Impact of high mortality in incident dialysis patients due to hypertensive nephrosclerosis: a multicenter prospective cohort study in Aichi, Japan

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Abstract

Introduction: An increasing number of patients worldwide require dialysis as a result of hypertensive nephrosclerosis (HTN). However, in Japan, mortality in patients with end-stage renal disease (ESRD) has not been well by primary kidney disease including HTN and diabetic nephropathy (DN). Hence, we examined the differences in mortality among the primary kidney diseases of incident dialysis patients. Methods: The study was a multicenter prospective cohort analysis including 1520 incident dialysis patients in Aichi prefecture, Japan. We classified patients into three groups according to the primary kidney disease [i.e., a HTN group, n = 384, a DN group n = 658, and a chronic glomerulonephritis (CGN) group, n = 224]. In addition, we classified patients into the HTN group and the DN group using propensity score matching. We compared outcomes including all-cause and infection-related mortality. Results: The mortality rates of the HTN, the DN, and the CGN group, were 135.9, 64.2, and 34.8 per 1000 patient years, respectively. All-cause mortality and infection-related mortality rates in the HTN group were as high as those in the DN group after adjustment for age, gender, history of cardiovascular disease, and estimated glomerular filtration rate. No significant difference of all-cause mortality was observed after propensity score matching between the two groups (Logrank test: p = 0.523). Conclusions: The present study was Japan’s first large-scale prospective cohort to demonstrate that HTN is the second most common cause of ESRD. In addition, the prognosis of patients with HTN was as poor as that of patients with DN.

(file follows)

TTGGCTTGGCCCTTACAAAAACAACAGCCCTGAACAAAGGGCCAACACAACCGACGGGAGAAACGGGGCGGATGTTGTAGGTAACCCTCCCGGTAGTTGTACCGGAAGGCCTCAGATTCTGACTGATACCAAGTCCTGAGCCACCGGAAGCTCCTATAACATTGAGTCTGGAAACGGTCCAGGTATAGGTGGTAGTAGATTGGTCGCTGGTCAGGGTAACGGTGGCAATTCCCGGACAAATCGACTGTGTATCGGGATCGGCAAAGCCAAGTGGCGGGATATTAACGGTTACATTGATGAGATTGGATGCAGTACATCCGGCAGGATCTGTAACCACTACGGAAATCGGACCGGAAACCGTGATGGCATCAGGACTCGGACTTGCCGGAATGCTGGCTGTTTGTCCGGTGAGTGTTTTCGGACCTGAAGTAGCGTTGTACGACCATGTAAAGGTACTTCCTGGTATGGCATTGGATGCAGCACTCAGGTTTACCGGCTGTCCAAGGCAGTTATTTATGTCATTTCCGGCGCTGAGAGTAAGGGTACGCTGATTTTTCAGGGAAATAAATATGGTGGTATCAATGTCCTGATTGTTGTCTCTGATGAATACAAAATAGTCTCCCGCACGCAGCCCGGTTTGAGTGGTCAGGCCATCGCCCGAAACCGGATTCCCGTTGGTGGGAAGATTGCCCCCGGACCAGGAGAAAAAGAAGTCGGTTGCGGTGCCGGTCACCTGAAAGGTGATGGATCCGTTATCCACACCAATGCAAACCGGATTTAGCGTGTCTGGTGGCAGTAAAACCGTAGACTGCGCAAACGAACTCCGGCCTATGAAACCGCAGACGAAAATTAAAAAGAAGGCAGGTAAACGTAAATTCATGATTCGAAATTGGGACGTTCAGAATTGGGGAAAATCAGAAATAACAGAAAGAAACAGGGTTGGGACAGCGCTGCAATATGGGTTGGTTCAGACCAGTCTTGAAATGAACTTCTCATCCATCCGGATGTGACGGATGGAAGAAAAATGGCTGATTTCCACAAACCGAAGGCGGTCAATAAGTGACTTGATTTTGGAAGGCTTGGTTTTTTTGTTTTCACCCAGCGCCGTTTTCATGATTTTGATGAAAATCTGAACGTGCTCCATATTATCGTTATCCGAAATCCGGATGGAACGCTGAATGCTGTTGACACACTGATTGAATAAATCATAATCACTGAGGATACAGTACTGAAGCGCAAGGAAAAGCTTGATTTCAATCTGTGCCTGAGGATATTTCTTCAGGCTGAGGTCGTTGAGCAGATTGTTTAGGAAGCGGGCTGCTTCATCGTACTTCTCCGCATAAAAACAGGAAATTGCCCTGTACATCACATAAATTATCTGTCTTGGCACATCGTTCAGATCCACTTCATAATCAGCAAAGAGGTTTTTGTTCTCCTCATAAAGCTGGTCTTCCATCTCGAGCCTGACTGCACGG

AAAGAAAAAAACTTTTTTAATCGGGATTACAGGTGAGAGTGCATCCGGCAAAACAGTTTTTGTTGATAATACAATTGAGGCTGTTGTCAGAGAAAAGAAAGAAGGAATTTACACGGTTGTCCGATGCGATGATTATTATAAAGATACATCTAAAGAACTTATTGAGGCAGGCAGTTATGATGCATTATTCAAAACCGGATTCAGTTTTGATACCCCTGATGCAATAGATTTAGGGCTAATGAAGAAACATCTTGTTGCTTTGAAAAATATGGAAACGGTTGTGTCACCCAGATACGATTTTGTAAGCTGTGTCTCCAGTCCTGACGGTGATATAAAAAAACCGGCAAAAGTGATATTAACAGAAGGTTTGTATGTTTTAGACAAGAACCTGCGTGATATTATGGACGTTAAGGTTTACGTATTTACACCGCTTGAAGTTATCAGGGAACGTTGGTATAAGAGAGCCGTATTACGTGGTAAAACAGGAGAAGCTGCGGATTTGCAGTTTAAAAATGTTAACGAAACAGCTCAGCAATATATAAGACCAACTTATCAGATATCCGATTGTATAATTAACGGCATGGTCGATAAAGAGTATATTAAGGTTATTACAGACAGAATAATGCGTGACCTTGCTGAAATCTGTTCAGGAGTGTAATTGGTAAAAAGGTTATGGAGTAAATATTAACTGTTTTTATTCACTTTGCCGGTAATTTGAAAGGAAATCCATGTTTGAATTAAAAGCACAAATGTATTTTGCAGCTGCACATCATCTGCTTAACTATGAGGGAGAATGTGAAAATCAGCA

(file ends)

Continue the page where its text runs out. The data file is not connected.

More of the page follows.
Original languageEnglish
Pages (from-to)1360-1370
Number of pages11
JournalClinical and Experimental Nephrology
Volume22
Issue number6
DOIs
Publication statusPublished - 01-12-2018

All Science Journal Classification (ASJC) codes

  • Physiology
  • Nephrology
  • Physiology (medical)

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